Even as he’s sought to shroud it in secrecy, School Board Chairman Will Furry insisted today that the firing letter he signed on Monday and that went to Kristy Gavin, the former school board attorney, was “for cause,” as required by her contract.
The one-page letter, obtained by FlaglerLive, contains no cause. (See below.) The silence on the matter, at once surprising and not, appears to be one more weapon in Gavin’s arsenal should she sue the district for breach of contract and wrongful termination.
“We regret to inform you that your employment with The School Board of Flagler County, Florida (the “School Board*) will be terminated effective as of January 22, 2024, the date upon which you were provided a copy of this letter,” the letter begins. Furry started it with “Dear Ms. Gavin.”
“In accordance with Section 6(A) and 6(B) of your Employment Agreement executed on July 19, 2022, this termination decision is based on action taken at a duly noticed meeting of the School Board which occurred on October 26, 2023, at which time it was decided that your employment with the School Board would be terminated for ’cause’ as defined under your Employment Agreement,” Furry goes on.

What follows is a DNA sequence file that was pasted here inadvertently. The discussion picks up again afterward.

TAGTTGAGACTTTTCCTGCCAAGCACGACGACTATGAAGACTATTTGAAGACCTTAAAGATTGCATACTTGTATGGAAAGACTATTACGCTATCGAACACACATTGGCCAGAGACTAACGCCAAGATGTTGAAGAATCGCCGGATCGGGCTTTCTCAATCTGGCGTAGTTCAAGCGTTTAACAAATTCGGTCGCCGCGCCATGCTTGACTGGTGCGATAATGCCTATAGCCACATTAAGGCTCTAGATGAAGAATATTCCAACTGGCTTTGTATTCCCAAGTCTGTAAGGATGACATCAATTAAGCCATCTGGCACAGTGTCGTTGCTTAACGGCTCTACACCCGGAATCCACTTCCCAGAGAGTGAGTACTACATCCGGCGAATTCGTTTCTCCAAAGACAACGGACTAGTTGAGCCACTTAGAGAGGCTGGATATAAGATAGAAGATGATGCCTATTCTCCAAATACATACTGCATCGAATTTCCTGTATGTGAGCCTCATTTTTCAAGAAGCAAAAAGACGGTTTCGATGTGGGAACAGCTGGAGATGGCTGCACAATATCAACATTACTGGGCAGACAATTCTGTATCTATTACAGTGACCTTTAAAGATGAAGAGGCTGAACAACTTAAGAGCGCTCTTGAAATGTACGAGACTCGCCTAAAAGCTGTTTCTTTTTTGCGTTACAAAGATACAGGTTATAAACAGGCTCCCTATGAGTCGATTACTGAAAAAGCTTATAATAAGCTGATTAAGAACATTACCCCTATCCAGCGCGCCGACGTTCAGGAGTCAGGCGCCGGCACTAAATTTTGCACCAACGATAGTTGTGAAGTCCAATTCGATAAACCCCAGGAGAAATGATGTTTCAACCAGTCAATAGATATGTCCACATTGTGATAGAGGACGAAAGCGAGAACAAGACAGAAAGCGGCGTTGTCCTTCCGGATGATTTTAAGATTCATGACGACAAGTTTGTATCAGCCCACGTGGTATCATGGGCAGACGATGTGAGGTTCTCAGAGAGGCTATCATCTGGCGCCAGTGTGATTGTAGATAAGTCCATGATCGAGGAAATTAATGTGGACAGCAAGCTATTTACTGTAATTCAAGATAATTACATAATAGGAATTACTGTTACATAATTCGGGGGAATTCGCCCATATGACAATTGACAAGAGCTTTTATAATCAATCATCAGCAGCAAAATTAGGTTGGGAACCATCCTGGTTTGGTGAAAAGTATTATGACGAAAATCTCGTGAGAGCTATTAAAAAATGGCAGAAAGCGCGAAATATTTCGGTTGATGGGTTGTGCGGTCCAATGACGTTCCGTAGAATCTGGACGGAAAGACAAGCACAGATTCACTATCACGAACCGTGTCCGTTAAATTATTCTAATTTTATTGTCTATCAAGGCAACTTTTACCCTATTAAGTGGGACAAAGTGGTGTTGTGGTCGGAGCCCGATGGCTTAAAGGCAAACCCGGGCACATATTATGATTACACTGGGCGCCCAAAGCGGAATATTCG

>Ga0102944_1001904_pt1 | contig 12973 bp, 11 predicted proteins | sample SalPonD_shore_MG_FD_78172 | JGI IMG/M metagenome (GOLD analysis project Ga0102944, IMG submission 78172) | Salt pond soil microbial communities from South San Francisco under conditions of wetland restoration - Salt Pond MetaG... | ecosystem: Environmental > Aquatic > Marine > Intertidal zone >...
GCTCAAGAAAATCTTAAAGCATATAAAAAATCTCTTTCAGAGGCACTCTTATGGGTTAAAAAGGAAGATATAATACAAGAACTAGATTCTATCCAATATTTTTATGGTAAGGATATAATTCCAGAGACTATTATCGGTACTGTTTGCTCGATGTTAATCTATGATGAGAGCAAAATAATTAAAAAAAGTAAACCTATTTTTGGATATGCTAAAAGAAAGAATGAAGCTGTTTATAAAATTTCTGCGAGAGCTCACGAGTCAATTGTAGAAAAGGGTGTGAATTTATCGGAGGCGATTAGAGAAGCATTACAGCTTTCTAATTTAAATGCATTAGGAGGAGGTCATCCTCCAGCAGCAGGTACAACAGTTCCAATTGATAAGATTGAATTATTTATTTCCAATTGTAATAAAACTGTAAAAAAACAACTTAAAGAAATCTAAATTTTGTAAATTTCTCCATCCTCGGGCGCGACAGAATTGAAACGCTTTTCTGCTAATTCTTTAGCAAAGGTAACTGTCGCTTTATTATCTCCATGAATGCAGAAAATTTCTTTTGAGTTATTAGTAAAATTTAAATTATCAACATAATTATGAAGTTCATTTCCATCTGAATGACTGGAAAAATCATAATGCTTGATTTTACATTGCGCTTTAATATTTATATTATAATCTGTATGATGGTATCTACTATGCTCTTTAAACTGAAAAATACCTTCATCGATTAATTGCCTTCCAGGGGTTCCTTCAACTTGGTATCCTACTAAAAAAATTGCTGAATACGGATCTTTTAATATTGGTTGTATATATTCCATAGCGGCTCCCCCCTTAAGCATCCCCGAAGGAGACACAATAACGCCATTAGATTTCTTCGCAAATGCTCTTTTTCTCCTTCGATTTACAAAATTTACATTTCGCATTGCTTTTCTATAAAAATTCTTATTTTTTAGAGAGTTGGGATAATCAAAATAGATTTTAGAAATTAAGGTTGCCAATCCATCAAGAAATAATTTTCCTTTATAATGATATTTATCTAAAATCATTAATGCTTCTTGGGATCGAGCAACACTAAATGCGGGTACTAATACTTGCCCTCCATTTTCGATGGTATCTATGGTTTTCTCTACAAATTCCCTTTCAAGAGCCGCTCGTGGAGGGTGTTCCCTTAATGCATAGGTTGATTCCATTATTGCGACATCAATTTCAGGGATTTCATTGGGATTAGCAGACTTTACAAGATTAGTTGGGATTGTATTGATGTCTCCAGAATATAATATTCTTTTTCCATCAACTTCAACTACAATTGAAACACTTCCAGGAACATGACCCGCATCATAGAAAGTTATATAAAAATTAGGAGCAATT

Section 6(A) states that Gavin could be subject to “discharge only for just cause,” defined as “dereliction of duty, failure to report to work, misconduct in office or violation of criminal law.” Section 6(B) states that the board chair must give written notice of termination.
But again: no causes are provided. There is no attachment to the letter. The letter’s remainder is boilerplate: all payments and benefits end, the final paycheck would be issued on the net scheduled payroll date, and Gavin is to return all School Board property, “including all documents, any district-issued computers or other electronic equipment, and any other School Board property and information in your possession.” It’s not exactly clear how Gavin is to return 18 years of accumulated institutional information about the district and this and previous school boards, or how the board intends to seize it, if she does not return it.
That’s the letter.